System Design Considerations
Since Neutrino is a protected-mode 32-bit operating system, many limiting design considerations won't apply (particularly on the x86 platform, which is steeped in DOS and 8088 legacy concerns). By noting the various “do's” and “don'ts” given in this appendix, you'll be able to design and build an embedded system tailored for Neutrino.
You may also be able to realize certain savings, in terms of design time, hardware costs, and software customization effort.
Before you begin designing your system, here are some typical questions you might consider:
- What speed of processor do you need?
- How much memory is required?
- What peripherals are required?
- How will you debug the platform?
- How will you perform field upgrades?
Naturally, your particular system will dictate whether all of these (or others) are relevant. But for the purposes of this discussion, we'll assume all these considerations apply.
Although Neutrino is a realtime operating system, this fact alone doesn't necessarily mean that any given application will run quickly. Graphical user interface applications can consume a reasonable amount of CPU and are particularly sensitive to the end-user's perception of speed.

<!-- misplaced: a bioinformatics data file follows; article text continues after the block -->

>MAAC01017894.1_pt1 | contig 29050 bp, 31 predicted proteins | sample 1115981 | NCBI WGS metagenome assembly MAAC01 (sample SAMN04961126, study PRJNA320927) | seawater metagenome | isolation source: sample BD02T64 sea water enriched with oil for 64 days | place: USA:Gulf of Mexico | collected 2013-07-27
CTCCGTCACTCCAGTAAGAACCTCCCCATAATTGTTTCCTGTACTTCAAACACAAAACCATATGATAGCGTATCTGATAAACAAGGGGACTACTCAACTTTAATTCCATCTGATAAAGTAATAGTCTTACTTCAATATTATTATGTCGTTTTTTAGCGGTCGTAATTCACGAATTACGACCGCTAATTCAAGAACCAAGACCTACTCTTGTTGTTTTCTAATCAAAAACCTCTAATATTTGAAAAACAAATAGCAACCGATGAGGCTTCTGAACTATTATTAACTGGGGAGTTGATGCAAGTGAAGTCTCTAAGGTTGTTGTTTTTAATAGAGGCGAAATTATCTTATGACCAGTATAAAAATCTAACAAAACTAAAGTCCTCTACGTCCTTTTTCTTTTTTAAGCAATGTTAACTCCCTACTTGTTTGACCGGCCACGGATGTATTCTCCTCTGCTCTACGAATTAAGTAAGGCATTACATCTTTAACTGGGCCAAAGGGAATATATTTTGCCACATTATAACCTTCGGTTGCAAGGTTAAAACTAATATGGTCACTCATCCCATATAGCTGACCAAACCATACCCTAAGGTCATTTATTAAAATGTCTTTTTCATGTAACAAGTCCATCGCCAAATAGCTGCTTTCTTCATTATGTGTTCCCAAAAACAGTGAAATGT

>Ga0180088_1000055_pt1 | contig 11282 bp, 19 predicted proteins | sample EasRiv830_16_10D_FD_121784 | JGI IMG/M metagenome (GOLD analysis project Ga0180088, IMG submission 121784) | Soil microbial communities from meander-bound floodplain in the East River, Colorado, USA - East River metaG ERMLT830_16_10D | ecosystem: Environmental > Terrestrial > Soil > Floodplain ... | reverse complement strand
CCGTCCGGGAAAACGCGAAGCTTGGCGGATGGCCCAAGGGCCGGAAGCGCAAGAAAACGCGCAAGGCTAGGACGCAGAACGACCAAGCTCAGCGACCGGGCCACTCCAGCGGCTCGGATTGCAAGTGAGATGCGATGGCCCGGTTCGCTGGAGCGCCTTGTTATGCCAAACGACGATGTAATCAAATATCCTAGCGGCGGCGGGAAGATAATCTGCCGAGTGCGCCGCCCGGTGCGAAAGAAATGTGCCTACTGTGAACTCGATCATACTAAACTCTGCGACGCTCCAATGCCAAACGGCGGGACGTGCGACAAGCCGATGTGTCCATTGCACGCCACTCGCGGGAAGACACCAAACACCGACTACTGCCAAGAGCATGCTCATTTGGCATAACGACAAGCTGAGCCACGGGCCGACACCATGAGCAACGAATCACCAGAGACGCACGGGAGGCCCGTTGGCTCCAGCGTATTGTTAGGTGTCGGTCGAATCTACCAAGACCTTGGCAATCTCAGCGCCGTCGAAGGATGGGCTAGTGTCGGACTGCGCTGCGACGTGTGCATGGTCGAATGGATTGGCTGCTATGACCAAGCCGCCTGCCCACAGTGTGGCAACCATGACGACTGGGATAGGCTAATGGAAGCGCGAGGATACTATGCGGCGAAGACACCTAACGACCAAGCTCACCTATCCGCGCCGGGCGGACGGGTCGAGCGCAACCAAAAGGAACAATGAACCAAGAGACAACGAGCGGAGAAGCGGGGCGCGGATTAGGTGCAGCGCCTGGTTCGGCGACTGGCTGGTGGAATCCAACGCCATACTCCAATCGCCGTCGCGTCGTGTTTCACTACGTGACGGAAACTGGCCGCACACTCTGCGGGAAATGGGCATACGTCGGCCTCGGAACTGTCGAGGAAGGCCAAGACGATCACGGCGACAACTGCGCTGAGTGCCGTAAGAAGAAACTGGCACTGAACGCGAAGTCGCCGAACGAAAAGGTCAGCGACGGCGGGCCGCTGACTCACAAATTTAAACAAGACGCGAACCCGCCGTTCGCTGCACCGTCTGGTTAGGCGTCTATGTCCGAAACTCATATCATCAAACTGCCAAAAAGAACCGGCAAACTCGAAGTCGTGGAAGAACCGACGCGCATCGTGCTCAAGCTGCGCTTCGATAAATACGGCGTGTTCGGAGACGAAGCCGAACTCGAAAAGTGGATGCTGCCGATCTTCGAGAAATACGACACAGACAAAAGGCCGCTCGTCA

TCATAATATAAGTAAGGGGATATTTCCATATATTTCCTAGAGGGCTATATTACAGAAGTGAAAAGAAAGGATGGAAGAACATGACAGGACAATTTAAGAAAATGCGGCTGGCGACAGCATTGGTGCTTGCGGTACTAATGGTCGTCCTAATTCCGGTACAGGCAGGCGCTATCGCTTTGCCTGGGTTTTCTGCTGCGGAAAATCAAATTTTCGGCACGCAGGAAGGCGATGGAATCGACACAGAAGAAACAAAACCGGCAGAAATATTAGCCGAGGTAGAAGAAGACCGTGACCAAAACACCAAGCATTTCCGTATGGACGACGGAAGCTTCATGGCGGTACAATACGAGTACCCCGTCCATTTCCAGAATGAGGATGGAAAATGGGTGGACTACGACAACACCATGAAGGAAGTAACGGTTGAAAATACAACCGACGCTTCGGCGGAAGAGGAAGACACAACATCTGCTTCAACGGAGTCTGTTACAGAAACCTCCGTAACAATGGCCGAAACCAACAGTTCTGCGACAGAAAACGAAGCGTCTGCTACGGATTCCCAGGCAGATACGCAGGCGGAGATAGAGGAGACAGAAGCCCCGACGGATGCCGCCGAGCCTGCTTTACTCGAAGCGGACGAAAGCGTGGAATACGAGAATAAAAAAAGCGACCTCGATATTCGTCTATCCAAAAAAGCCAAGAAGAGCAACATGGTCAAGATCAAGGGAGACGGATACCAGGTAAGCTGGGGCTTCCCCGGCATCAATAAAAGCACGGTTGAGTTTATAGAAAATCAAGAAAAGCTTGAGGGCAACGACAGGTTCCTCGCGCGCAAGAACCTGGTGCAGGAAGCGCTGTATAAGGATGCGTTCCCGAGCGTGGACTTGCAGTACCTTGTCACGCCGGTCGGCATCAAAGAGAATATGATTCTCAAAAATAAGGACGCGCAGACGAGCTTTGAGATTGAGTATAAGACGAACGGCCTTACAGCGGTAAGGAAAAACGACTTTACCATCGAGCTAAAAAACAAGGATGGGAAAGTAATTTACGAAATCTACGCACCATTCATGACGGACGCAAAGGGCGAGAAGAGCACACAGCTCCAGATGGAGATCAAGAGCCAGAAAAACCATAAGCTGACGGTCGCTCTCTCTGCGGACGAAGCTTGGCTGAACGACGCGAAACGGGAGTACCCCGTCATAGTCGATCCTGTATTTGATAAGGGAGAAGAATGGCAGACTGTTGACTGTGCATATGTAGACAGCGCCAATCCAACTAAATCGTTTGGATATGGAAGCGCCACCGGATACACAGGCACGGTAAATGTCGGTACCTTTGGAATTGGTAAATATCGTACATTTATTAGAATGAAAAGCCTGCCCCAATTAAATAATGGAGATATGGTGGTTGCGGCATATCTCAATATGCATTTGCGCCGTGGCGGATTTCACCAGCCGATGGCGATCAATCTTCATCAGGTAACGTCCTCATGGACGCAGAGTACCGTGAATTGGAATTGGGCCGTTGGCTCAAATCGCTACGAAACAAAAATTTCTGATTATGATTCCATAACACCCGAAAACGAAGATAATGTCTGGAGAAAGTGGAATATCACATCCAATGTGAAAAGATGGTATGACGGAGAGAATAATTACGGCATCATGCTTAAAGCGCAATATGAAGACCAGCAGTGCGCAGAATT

If at all possible, try to prototype the system on either a standard PC (in the case of x86-based designs) or a supported evaluation board (in the case of x86, PPC, ARM, SH, and MIPS designs). This will very quickly give you a “feel” for the speed of a particular processor.
During initial prototyping, you should plan on more memory on the target than during the final stages. This is because you'll often be running debugging versions of software, which may be larger. Also, you'll want to include diagnostics and utility programs, which again will consume more memory than expected. Once your prototype system is up and running, you can then start thinking about how much memory you “really” need.
Given a choice, you should use peripherals that are listed as supported by Neutrino. This includes such items as disk controllers, network cards, PC-Card controllers, flash memory chips, and graphics controllers. For lists of supported hardware, see the Community area of our website, http:www.qnx.com; for information about third-party products, see the Download area.
Graphics controllers are one of the particularly delicate areas in the design of an embedded system, often because a chip may be very new when it's selected and we may not yet have a driver for it. Also, if you're using a graphics controller in conjunction with an LCD panel, beware that this is perhaps the most complicated setup because of the many registers that must be programmed to make it work.
Note that QNX Software Systems can do custom development work for you; for more information, contact your sales representative. Other consulting houses offer similar services to the QNX community.
In many cases, especially in cost-sensitive designs, you won't want to provide any additional functionality beyond that absolutely required for the project at hand. But since the project is usually a brand new design, you'll need to ensure that the hardware actually works per se and then actually works with the software.